Wednesday, September 14, 2011

Review: Prophecy - The Fulfillment by Deborah A. Jaeger

I got this book, Prophecy - The Fulfillment by Deborah A. Jaeger through LibraryThing’s Early Reviewers program.

This book suffers from a tragic lack of decent editing. I was so distracted by odd phrases, typos, and the exorbitant number of adverbs that I had to re-read the first few chapters. Heck, one of the pitch sentences on the back cover read, “An urgent need to follow it's covenant.” Shameful.

Granted, I’m also a writer and I can’t turn off my editor-vision when I’m reviewing something. But the incorrect phrasing would have distracted me anyway. For example, “…worked himself to the brink of exhaustion physically” (should be “…worked himself to the brink of physical exhaustion.”). Or, “Unable to think of anything else to say, the gift touched him deeply" (I’ve never known my gifts to think, speak, or rub my shoulders, but perhaps I’m doing it wrong.).

And if I have to cull my adverbs, then everyone else does, too. One section toward the beginning of the book almost made my head explode. In the course of one paragraph the character does things finally, tenderly, tightly, gently, sharply, bloodily, and quickly. I had to set the book down for the day.

Mid-scene POV shifts, an abundance of qualifiers (the favorite seemed to be “Listen”), and—and this may be a purely style-related complaint—I found the contraction use stilted and inconsistent. It kept jumping out at me throughout the entire book. It’s hard to explain. “What is the way to the store?” “I do not know what is wrong.” “He does not know what is going on and I am nervous,” etc. It just didn’t seem like realistic dialogue. I tried to ignore it but it took me out of the story ALL THE TIME. If there were no contractions at all, it would’ve been better. Some people don’t believe in them, and that’s fine, but the inconsistency made it worse. “I’m here because I am having dreams and I have not been able to tell what they are about.” People don’t talk like that. Am I crazy?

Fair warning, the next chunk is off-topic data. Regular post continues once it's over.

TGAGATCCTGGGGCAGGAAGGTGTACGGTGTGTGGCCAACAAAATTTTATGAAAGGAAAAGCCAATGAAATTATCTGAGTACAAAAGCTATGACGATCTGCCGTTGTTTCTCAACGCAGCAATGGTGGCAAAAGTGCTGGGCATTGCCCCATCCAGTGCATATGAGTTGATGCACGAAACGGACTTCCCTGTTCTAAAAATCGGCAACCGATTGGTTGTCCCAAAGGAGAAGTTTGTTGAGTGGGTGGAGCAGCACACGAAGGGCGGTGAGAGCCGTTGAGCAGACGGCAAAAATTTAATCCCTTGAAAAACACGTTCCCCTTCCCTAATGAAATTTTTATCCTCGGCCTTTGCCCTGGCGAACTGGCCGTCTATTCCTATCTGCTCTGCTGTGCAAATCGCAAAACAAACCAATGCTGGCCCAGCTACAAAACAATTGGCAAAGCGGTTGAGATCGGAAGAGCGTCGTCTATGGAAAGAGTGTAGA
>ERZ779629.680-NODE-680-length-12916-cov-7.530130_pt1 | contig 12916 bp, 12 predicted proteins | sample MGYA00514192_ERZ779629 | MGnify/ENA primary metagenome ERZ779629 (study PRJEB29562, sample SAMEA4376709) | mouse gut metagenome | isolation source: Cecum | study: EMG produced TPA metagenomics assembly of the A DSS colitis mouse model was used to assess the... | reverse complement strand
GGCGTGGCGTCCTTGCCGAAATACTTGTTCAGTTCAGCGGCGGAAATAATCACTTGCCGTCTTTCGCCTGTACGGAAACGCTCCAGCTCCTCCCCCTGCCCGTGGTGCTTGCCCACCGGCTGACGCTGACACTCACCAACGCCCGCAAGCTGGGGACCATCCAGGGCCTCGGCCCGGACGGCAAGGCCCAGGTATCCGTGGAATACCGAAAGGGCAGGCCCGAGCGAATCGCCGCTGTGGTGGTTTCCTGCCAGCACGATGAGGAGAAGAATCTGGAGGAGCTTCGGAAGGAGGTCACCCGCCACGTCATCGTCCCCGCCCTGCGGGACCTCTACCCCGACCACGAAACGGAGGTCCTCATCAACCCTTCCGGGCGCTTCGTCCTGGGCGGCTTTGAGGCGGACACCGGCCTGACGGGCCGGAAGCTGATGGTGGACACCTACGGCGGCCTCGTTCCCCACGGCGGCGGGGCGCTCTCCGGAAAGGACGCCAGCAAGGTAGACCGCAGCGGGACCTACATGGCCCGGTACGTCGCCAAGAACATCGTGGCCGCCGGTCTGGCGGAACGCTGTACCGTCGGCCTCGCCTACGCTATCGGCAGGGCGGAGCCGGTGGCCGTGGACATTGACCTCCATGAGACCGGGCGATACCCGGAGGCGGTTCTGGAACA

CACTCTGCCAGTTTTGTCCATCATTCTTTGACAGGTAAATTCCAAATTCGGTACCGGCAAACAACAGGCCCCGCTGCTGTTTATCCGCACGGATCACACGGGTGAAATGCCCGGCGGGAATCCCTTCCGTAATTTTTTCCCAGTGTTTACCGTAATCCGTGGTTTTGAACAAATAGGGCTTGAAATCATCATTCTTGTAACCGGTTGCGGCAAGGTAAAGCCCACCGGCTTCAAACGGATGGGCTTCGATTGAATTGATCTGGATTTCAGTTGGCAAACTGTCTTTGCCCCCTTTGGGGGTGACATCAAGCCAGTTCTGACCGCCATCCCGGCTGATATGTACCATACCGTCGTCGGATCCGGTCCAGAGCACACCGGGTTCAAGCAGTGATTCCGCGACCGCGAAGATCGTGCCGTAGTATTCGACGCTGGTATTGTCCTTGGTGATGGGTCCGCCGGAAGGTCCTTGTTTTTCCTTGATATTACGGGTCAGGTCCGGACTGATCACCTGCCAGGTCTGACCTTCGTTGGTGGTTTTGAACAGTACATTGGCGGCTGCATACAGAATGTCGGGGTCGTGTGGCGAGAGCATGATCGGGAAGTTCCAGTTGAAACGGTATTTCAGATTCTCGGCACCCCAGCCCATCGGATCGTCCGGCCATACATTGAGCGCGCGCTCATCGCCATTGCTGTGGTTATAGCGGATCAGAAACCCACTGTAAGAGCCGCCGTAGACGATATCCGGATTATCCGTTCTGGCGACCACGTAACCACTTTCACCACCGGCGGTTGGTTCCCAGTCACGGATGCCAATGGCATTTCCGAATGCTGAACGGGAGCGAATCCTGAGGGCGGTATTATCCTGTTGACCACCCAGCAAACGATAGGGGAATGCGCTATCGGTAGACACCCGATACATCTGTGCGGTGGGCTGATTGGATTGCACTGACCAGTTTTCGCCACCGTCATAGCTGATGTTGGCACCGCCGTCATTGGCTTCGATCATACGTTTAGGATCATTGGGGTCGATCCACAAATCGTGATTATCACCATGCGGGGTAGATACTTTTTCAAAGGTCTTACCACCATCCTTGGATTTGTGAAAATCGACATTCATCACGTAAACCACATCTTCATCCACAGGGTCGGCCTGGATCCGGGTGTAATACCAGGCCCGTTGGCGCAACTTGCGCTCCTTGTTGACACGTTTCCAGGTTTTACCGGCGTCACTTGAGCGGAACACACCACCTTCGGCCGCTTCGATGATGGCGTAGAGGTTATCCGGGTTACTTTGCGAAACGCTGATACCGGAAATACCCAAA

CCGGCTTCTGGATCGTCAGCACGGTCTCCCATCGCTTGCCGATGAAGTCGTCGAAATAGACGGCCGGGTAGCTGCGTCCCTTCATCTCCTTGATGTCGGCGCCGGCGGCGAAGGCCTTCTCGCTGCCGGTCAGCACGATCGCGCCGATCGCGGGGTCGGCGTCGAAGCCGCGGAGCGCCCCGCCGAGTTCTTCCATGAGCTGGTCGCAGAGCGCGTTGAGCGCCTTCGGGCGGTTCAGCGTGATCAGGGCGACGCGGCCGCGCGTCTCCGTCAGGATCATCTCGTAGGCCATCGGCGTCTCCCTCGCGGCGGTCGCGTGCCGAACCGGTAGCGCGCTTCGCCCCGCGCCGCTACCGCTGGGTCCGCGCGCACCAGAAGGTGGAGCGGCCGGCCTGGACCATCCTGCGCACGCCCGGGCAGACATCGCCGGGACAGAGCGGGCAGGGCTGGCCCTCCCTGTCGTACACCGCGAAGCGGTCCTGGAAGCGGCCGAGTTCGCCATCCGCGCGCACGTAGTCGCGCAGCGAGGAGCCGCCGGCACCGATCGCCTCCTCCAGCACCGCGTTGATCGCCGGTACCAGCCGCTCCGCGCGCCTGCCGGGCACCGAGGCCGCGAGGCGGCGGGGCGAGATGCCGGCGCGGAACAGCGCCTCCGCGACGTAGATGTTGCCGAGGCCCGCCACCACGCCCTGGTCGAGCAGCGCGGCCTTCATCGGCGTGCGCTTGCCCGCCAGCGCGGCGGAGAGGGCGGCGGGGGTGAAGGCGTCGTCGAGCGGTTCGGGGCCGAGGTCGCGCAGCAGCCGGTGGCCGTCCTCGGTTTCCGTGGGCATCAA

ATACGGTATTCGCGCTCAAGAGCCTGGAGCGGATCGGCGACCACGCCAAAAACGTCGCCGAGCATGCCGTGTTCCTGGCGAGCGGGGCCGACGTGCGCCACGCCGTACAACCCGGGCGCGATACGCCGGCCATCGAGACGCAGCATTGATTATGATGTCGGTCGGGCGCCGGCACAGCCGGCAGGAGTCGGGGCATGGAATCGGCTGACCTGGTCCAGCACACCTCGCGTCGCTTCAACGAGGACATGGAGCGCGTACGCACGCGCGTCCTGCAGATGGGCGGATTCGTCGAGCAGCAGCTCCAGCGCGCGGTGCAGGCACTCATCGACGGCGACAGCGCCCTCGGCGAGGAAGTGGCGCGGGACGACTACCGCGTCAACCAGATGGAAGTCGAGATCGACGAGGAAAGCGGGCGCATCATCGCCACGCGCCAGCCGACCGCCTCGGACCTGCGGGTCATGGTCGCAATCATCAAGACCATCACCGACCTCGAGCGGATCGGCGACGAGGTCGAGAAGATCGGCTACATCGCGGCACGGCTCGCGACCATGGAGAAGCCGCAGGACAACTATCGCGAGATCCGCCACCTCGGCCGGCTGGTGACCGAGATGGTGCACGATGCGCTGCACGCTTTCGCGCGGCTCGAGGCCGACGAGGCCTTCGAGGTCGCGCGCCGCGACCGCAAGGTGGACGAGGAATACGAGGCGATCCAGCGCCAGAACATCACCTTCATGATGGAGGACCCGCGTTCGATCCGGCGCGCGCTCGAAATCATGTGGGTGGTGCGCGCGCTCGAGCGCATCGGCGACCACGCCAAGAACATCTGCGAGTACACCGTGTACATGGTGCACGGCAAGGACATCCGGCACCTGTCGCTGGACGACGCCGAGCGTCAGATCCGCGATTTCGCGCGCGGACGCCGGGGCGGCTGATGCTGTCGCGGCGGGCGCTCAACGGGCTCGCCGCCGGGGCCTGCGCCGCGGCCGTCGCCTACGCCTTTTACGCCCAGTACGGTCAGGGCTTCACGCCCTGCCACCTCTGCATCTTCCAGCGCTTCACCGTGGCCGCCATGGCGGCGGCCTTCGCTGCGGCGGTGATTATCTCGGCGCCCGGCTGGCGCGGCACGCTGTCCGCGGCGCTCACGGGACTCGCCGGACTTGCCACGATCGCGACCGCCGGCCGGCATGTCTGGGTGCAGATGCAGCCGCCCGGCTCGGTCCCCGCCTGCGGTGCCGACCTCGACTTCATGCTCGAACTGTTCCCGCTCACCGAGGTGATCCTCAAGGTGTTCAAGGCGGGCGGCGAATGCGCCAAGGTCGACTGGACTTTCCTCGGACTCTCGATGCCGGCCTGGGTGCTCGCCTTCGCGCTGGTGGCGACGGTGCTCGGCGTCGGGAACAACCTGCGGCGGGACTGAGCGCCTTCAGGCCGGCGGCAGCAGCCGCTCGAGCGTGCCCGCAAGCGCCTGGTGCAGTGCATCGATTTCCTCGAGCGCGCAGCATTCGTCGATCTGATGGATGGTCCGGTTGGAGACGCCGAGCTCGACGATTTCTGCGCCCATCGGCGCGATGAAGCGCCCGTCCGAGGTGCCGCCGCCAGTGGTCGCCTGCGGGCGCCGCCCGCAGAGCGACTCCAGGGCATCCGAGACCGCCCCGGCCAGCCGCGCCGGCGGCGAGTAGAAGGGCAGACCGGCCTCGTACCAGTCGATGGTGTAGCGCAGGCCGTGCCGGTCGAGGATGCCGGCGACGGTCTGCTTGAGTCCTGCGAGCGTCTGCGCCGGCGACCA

Moving on. The characters started out too idealistic. Everything in their lives went exactly as they wished, forever and ever, amen. I could almost see them skipping through the meadows, tossing flower petals into the air as they told tales of their perfect lives. Jillian’s mother says this about her marriage: “in all their married life, she’d never been bored.” Really? Never? Every single moment of the last 20 years was a paradigm of joy and adventure? Never a tedious night in front of the television? Never a sex-withholding, I-can-last-longer-than-you, silent-treatment-filled weekend? I don’t think so. I got that the author wanted to highlight the difference between the veritable utopia of their lives before their darling daughter got pregnant and the chaos it degenerated into afterward, but I didn’t believe it.

I also didn’t get why everyone flocked to the hospital so fast. People may take a 19-hour bus ride to look at a piece of toast with the imprint of the Virgin Mary on it, but they don’t want to just look at the house where the person who ate the toast lives. So why gather around to stare at a hospital when no one knows what (if anything) happened? Countless people overwhelm the city before the first news report. And even then, where was the skepticism? Why didn’t anyone, at least at first, think or even suggest that the doctor who was “miraculously healed” just hadn’t been that badly injured, or perhaps he’d spilled blood on his hand and had never been hurt in the first place? Without those X-rays showing otherwise, which nobody saw except the doctors, the whole “miracle” thing is nothing but hearsay. But no. The whole world jumps straight to “miracle.” I don’t buy it.

But let’s just say throngs of desperate miracle-seekers did surround the hospital. Would they really lock sick and dying people outside behind police barricades in the middle of a heat wave? It’s a HOSPITAL. And that press statement? REALLY? The hospital representative essentially blurts out, “Yes! We witnessed a miracle healing!” and goes back inside. No one does that. It creates hysteria and attracts crazy people. Heck, Obama took his time announcing that bin Laden was dead, and we already knew about it.

The “telling” really got to me, too. Characters said things like, “I’m scared and confused,” and “I’m just so tired and worried.” It reminded me of that episode of Futurama where the Robot Devil says, “You can’t have your characters just come right out and SAY how they feel. That makes me angry!”

I had a tough time powering through this one, what with the ridiculous number of punctuation errors and the weird lack of contractions. The story itself was ok. It got a lot better about halfway through, when Jackson almost cuts his arm off to experiment with the miraculous amniotic fluid, then injects more of it into random patients. That was pretty cool. But overall this book lacks subtlety, suffers from too much “telling,” and the editing was just abysmal. I give this two stars, tops, and a “pleh.”

Prophecy – The Fulfillment – by Deborah A. Jaeger

· ISBN-13: 978-0982889107
· ISBN-10: 0982889100

Publisher: Hampton House Publishing; First edition (June 14, 2011
Publisher's page

Amazon page for Prophecy - The Fulfillment by Deborah A. Jaeger

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